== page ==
My own view on the deficit, as I've said, is basically with Brad DeLong (long-term deficits are in fact a big deal, but are almost entirely about health care), and with Matt Yglesias (the time to deal with deficits is when they become a short-term problem for the economy).

Apologies to anyone if I have their positions wrong.

I'd say that the first group would be very happy to have a truly bipartisan long-run balanced budget deal, but are (correctly, I think) pessimistic that it can happen.  And my guess would be that both the White House and the overwhelming majority of Congressional Democrats would be thrilled to have such a deal. 

Also taking issue with me on this one is Barry Pump, who I think makes one good point and one that I'd strongly contest.  The good point is that deficits may matter to electoral politics even if voters don't actually care about deficits because of how information flows work: if elite-level commentators believe that deficits are important, and evaluate politicians based on how they handle the federal budget, negative evaluations will eventually get picked up by mass publics.  It's also true, as he says, that if pols (mistakenly) believe that their constituents care about the deficit, that matters.  Fair enough.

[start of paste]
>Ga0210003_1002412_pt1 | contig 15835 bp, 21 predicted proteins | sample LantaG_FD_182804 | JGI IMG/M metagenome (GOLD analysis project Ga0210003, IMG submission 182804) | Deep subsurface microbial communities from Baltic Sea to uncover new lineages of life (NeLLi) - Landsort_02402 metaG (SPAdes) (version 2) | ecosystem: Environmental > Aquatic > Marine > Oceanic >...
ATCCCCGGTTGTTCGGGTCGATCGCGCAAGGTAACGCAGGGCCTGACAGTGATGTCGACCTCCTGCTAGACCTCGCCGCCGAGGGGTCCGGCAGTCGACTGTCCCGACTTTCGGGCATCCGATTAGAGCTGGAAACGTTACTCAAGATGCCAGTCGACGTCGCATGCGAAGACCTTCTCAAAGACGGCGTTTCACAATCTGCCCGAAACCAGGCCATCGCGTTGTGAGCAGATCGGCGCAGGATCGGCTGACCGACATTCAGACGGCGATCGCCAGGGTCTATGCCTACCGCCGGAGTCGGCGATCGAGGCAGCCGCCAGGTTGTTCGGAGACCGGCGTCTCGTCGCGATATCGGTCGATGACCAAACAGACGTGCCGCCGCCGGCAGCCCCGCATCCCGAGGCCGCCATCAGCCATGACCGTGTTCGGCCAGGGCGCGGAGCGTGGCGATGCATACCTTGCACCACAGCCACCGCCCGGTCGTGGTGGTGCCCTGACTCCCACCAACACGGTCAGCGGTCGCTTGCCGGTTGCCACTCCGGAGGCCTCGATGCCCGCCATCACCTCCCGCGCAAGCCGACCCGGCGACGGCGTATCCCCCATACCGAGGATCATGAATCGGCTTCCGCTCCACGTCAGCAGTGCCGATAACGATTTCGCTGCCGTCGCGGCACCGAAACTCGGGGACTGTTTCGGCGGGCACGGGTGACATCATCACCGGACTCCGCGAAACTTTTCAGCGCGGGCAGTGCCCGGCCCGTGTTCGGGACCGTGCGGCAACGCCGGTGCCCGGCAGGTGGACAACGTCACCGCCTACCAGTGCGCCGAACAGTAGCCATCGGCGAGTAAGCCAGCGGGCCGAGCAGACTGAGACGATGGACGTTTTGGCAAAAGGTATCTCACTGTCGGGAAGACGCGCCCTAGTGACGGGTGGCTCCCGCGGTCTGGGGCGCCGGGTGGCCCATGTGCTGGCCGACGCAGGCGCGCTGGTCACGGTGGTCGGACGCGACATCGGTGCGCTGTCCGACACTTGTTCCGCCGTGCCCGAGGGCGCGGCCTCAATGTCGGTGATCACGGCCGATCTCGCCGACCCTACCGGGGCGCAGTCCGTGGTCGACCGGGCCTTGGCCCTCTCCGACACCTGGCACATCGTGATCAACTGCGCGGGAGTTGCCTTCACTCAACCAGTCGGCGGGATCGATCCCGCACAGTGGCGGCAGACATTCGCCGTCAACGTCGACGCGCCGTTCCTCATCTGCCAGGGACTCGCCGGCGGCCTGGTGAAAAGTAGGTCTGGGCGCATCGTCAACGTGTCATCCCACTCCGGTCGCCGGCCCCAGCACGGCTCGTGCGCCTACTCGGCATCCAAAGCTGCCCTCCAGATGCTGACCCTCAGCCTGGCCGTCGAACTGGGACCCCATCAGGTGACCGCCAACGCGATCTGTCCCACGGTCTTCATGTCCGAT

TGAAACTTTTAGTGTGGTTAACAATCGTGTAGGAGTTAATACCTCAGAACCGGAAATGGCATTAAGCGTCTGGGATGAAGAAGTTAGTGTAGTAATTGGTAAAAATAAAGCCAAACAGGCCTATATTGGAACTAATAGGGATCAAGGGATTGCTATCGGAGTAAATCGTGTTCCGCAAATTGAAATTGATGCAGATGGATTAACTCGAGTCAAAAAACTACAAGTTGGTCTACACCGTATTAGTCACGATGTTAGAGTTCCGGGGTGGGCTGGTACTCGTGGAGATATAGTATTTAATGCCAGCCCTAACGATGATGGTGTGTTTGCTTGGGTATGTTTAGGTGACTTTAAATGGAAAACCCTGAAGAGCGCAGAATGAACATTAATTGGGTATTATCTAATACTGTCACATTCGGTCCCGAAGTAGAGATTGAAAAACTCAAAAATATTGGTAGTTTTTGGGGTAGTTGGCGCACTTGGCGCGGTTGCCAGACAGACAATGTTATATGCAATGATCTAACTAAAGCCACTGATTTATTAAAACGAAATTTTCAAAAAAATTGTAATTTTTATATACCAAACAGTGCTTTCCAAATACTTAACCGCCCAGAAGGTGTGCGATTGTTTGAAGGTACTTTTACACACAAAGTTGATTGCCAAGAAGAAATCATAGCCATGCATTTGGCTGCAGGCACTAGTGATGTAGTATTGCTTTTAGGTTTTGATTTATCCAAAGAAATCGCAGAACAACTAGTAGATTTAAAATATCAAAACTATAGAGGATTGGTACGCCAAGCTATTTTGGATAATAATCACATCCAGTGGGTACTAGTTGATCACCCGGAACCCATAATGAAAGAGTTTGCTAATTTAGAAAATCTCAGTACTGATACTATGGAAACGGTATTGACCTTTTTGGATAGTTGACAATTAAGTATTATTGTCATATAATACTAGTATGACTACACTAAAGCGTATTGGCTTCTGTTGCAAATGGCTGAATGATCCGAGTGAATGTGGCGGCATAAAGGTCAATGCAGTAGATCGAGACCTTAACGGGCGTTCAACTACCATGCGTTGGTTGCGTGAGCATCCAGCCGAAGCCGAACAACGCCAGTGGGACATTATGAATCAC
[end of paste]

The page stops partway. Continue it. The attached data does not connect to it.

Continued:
However, his other point, I think, is just wrong:
How can one say that deficits do not matter politically? What is the Tea Party if not at least in some part a response to budget deficits? Are you going to argue that the Tea Party didn’t matter in the 2010 midterm elections? They may not have manifested themselves during George W. Bush’s reign of budgetary terror, but that’s not the same as saying there isn’t a sizable segment of the population concerned about budget deficits (his emphasis).